Teaching elementary school must be difficult; they get the most. Geography teachers get the least. Looks sensible to me.

  12. Half the examples are in Oklahoma, where living costs are hardly at Californian levels. A couple of them mention debt – and I’m sure we’ll hear a lot more about this as the recent explosion in U.S. student debt hits the fan.

    Overall though they just need to cut their coats according to their cloth. Your house doesn’t necessarily need new doors or new decking – lots of people (especially the elderly) live in homes which could charitable be described as fixer-uppers, but which are still perfectly liveable. Ditto for cars, obviously.

  13. All this tells me is that there are some teachers in the U.S. who either don’t know how to manage money or have entitlement issues..

  14. @ Dennis
    They don’t have *any* issues over entitlement – as public servants they are entitled to twice the standard of living of grubbly little self-employed like you and I who work for our living.
    If (and only if) you adjust for inflation, there were a handful of years when I was paid more than £62k for 49 weeks (by then my contract said I was entitled to 4 weeks paid holiday but I never had time to take four weeks off) and more than 40 hours/week. [When #2 son was born I took two weeks out of my annual leave allowance to help at home but I still didn’t exhaust my holiday entitlement]
    It is *you and I* who have issues about entitlement – and the majority of British workers who agreed with George Odborne’s limiting the amount of benefits an unemployed man could claim to the median household income.

  15. There are two real lessons here.

    If you don’t want to be low-paid (and nobody but you should be defining that) don’t take up a low-paid job.

    If you don’t like the money see what you can sell your skill for elsewhere..

  16. Not only in the US. I heard a young teacher on LBC complaining she didn’t have anything left over to save for a deposit. The thing was, she lived with her parents, who fed her, and paid rent “when she could afford it”.

    So, WTF was her salary going on ?

    My daughter lived with us when she started work, earning about half a teacher’s salary and she was stacking it away.

  17. @DtP: Not necessarily a need for the ‘or’ there…

    Yeah, but you know me… I’m compassionate to a fault.

  18. People that innumerate, that ill-disciplined, with no sense of economy and with massive chips on the shoulders regarding entitlement – and they let them near children!!!!!!

  19. I don’t even get paid for my second job, just kudos, sympathy masquerading as admiration, and a couple of free trips to a conference a year. Oh, and an invitation to partake of Her Majesty’s Pleasure if anything goes wrong. Can I plead poverty?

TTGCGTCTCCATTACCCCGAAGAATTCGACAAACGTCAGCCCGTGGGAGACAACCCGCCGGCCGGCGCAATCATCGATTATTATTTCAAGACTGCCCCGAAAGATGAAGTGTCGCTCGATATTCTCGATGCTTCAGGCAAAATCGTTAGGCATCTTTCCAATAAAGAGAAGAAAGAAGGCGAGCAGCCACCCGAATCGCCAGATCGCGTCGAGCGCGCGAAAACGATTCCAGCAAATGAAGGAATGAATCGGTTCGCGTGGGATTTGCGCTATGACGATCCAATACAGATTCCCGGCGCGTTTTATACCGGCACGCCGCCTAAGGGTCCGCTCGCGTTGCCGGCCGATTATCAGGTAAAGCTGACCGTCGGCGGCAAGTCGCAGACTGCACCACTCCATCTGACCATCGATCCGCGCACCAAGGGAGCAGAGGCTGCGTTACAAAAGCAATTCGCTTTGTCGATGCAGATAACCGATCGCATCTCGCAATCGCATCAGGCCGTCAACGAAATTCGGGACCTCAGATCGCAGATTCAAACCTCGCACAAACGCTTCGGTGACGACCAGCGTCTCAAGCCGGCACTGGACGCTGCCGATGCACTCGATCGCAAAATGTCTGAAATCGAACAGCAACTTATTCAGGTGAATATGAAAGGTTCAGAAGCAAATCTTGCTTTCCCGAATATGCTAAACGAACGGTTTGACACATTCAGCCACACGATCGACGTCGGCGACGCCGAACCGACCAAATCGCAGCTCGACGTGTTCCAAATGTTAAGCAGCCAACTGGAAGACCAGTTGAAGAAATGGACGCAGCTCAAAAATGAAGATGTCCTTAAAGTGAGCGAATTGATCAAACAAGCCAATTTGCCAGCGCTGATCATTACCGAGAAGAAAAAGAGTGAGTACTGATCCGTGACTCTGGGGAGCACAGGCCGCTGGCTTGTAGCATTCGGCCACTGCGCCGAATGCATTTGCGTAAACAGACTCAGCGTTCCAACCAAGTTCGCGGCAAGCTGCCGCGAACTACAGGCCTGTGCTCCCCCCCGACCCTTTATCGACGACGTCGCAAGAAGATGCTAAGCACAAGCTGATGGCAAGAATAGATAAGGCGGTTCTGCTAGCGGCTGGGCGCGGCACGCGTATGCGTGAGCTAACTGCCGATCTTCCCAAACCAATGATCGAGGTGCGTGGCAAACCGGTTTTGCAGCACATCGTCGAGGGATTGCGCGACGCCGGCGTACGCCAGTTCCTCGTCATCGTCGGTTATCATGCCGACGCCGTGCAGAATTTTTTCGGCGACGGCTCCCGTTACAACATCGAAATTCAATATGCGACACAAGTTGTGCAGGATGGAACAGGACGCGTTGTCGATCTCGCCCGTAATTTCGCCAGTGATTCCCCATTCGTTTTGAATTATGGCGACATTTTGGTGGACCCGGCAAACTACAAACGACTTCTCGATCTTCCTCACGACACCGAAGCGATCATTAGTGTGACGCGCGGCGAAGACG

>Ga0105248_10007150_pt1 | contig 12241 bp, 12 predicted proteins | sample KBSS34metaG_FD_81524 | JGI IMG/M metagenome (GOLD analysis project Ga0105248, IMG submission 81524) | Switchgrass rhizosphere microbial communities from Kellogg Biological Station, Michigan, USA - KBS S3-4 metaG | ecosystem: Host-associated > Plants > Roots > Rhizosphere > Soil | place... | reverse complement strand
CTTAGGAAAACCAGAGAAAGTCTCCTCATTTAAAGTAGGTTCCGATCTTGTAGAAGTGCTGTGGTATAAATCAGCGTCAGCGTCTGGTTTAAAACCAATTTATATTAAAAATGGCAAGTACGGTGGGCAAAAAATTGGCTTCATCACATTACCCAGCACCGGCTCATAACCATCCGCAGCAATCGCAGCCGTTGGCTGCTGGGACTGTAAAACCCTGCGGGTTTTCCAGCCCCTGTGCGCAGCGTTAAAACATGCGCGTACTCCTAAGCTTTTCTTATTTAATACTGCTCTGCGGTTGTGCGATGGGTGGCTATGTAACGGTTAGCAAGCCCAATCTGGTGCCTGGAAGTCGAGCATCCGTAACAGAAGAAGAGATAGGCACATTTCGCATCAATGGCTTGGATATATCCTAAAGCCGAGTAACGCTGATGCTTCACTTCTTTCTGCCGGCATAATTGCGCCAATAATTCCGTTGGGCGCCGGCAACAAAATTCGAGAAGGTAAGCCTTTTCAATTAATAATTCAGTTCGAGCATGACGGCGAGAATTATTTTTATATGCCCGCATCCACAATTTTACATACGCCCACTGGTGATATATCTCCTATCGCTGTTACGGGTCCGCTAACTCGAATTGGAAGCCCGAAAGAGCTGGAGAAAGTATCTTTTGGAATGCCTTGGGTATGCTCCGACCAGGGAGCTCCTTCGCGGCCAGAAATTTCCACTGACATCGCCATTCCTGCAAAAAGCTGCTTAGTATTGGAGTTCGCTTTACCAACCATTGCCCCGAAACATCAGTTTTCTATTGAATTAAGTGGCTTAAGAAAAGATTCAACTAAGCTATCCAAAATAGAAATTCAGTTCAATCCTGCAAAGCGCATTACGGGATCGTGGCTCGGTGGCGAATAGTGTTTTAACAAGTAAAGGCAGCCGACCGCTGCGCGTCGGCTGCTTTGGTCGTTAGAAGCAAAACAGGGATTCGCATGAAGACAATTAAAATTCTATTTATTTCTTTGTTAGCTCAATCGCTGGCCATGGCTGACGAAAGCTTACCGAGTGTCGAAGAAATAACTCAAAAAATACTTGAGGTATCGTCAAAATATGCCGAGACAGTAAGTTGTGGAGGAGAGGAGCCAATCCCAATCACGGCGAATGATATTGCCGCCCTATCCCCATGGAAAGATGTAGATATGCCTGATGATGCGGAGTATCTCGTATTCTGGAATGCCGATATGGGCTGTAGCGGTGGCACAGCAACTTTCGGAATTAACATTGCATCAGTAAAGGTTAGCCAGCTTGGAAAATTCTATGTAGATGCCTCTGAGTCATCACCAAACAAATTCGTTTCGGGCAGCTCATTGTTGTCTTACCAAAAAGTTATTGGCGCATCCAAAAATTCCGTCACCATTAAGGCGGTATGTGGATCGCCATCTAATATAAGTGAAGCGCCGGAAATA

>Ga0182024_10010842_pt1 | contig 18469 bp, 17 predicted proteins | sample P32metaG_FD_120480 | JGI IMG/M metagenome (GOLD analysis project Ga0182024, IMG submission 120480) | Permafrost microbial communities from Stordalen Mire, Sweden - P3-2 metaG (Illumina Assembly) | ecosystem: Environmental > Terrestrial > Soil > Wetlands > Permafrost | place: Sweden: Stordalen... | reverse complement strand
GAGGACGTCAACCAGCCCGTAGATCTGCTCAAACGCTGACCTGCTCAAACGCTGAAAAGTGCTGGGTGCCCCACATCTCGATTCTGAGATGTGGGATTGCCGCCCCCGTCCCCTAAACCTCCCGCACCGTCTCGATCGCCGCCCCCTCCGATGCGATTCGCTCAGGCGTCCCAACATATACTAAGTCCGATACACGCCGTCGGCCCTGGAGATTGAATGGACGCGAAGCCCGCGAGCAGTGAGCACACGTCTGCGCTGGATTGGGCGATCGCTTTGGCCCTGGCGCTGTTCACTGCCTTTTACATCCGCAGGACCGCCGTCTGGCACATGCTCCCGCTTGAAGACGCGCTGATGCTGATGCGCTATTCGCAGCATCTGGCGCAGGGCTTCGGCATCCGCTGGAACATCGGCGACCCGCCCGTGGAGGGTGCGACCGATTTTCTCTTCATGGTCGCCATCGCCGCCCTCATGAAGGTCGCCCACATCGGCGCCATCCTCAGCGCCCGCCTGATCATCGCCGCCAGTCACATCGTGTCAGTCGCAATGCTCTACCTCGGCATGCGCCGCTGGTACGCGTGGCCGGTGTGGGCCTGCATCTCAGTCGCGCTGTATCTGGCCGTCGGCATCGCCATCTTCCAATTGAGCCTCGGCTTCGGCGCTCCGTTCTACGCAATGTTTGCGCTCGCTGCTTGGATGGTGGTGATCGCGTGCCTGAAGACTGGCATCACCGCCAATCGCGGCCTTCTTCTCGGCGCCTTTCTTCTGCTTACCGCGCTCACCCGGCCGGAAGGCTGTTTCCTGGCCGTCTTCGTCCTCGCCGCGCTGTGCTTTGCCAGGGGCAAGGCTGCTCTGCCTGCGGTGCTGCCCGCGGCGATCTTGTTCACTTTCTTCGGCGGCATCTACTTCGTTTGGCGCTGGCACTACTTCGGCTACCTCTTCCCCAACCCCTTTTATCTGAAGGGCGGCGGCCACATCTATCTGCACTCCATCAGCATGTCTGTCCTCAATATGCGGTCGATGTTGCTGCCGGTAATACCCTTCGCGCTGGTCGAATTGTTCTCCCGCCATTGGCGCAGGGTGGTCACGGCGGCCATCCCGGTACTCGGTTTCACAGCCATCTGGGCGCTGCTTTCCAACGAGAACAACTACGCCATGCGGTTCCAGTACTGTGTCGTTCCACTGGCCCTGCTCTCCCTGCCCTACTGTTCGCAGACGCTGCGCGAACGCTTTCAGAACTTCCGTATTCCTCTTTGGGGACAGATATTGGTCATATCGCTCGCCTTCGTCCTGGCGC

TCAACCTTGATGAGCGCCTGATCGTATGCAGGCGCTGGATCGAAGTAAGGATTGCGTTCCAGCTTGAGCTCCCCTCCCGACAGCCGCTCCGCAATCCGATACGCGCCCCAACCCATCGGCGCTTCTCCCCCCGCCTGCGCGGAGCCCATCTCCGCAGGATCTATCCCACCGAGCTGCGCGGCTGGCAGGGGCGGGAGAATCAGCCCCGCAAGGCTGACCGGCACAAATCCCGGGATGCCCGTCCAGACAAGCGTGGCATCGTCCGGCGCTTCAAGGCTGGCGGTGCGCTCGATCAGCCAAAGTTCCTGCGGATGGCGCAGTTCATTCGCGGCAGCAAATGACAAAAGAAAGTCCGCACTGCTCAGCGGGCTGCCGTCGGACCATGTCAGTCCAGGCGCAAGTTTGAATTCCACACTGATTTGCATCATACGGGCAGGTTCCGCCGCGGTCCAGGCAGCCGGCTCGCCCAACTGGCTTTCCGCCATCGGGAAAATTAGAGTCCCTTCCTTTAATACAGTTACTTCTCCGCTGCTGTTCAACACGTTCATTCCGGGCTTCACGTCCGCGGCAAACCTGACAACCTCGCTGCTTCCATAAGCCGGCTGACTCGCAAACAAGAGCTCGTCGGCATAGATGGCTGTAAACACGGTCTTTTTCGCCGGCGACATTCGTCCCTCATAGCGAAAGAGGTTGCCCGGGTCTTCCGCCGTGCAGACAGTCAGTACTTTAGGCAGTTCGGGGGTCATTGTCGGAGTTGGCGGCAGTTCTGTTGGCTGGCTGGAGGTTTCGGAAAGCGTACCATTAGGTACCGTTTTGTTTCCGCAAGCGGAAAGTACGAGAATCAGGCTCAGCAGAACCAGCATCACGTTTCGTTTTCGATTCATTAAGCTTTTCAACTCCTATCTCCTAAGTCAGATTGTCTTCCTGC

20. “Poverty among American school teachers”

    These people are fucking annoying. ‘Oh, poor, poor me, I make as much in 9 months as others make in 12 – and get 3 months straight off along with approximately 3 more months of days off during the part of the year I work – but I want *moooooooore money*!’

    For da childrens!

  21. “The Mole
    September 5, 2018 at 10:03 am

    I’m confused, the first example earns 80k and needs a second job to top that up. The last example 35k and even if the uber paid the top amount every week would still only be on 55k yet presumably is getting by.”:

    And of course there’s no mention of median income in the areas they work. 35k in some parts of the US gets you a shared apartment in a slum – where I live its twice the per-capita income and gets you a pretty decent standard of living.

  22. Not only WTF are they spending their money on, but if they’re working every hour $DEITY sends them, WHEN TF are they spending their money?

  23. Why would you not teach privately at home, surely a couple of students at $30 for two hours, three times a week, will make you more than taking a low paid job?

    Probably they are teaching ‘Yoghurt lesbian grievance studies’ and are pointless wastes of space.

    I always laugh at poverty ridden baby boomers….what kind of fucking failure do you have to be to have fucked your life up like that?

  24. I knew a young woman at the gym who had three jobs. She seemed pretty rich. I concluded that she was socially awkward, and worked 3 jobs to keep from being bored.

    I.e., 3 jobs wasn’t a financial decision.

  25. Yeah… no sympathy. My friends who went into teaching were full of themselves about how they wanted to work for more than money and how much superior that made them to me who wanted a decent salary. Now they complain that they aren’t paid the same as me. Choices. Consequences

  26. My wife tidied things up and left a copy of the Overseas Development Institute’s survey on the impact of cash transfers to those in *actual* poverty in Kenya, Mozambique, Palestine, Uganda and The Yemen on top of my copy of “Significance”, so I read some of it.
    It includes a quote “someone earning US$13 a day with 10 children: that is poverty” – US$78 for week for twelve people is less than $1/day. $80k pa is $219 per day.
    [Actually the quote used local currency but the same page gave a conversion rate, so I have converted]